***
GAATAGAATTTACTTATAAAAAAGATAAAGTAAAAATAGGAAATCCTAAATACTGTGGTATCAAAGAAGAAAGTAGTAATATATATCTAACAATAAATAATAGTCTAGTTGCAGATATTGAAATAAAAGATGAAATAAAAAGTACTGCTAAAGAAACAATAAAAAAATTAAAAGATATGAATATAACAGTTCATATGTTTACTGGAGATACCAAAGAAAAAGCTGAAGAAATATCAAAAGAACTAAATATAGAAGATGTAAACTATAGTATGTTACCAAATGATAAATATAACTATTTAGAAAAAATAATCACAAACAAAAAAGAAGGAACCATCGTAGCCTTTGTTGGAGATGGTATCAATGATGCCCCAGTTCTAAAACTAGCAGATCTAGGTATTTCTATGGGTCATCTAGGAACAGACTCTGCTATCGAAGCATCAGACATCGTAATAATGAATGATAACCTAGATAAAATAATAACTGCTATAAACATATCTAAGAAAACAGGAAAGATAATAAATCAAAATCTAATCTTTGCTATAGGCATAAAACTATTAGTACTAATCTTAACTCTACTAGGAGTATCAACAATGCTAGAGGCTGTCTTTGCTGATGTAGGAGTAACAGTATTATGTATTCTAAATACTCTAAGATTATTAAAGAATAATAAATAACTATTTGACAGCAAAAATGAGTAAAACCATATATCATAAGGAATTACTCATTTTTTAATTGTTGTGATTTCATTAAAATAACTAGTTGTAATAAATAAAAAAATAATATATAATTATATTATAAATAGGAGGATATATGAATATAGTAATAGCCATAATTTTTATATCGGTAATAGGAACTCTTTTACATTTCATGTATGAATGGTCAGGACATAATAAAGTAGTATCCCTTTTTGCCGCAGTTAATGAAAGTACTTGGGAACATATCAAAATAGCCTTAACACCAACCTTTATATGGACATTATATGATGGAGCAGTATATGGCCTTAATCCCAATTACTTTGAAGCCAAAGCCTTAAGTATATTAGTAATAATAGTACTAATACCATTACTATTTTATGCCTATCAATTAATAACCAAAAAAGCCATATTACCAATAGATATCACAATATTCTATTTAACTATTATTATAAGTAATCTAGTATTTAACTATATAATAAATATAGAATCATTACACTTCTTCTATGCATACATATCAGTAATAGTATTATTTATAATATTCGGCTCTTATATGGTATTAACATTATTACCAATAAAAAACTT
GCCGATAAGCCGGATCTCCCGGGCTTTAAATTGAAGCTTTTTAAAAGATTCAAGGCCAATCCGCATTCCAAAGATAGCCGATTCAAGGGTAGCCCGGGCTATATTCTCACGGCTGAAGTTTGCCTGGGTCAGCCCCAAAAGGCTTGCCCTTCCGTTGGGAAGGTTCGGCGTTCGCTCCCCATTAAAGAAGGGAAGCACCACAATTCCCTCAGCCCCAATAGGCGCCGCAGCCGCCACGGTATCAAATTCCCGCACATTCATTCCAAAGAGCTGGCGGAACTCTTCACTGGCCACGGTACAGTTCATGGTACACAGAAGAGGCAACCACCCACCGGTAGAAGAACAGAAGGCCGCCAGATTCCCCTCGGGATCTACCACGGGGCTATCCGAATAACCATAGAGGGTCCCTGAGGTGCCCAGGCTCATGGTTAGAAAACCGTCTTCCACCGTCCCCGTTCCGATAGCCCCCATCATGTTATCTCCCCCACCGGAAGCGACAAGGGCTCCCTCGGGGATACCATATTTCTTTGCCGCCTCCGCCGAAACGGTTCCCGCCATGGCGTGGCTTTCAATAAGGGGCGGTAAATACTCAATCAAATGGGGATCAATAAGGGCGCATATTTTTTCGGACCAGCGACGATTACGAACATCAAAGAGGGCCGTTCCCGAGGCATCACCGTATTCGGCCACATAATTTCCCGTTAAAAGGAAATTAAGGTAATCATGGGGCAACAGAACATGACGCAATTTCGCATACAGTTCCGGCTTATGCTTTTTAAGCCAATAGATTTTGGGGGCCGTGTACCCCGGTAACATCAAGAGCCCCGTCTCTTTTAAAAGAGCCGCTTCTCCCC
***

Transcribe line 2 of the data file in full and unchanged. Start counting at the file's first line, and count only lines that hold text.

GCCGATAAGCCGGATCTCCCGGGCTTTAAATTGAAGCTTTTTAAAAGATTCAAGGCCAATCCGCATTCCAAAGATAGCCGATTCAAGGGTAGCCCGGGCTATATTCTCACGGCTGAAGTTTGCCTGGGTCAGCCCCAAAAGGCTTGCCCTTCCGTTGGGAAGGTTCGGCGTTCGCTCCCCATTAAAGAAGGGAAGCACCACAATTCCCTCAGCCCCAATAGGCGCCGCAGCCGCCACGGTATCAAATTCCCGCACATTCATTCCAAAGAGCTGGCGGAACTCTTCACTGGCCACGGTACAGTTCATGGTACACAGAAGAGGCAACCACCCACCGGTAGAAGAACAGAAGGCCGCCAGATTCCCCTCGGGATCTACCACGGGGCTATCCGAATAACCATAGAGGGTCCCTGAGGTGCCCAGGCTCATGGTTAGAAAACCGTCTTCCACCGTCCCCGTTCCGATAGCCCCCATCATGTTATCTCCCCCACCGGAAGCGACAAGGGCTCCCTCGGGGATACCATATTTCTTTGCCGCCTCCGCCGAAACGGTTCCCGCCATGGCGTGGCTTTCAATAAGGGGCGGTAAATACTCAATCAAATGGGGATCAATAAGGGCGCATATTTTTTCGGACCAGCGACGATTACGAACATCAAAGAGGGCCGTTCCCGAGGCATCACCGTATTCGGCCACATAATTTCCCGTTAAAAGGAAATTAAGGTAATCATGGGGCAACAGAACATGACGCAATTTCGCATACAGTTCCGGCTTATGCTTTTTAAGCCAATAGATTTTGGGGGCCGTGTACCCCGGTAACATCAAGAGCCCCGTCTCTTTTAAAAGAGCCGCTTCTCCCC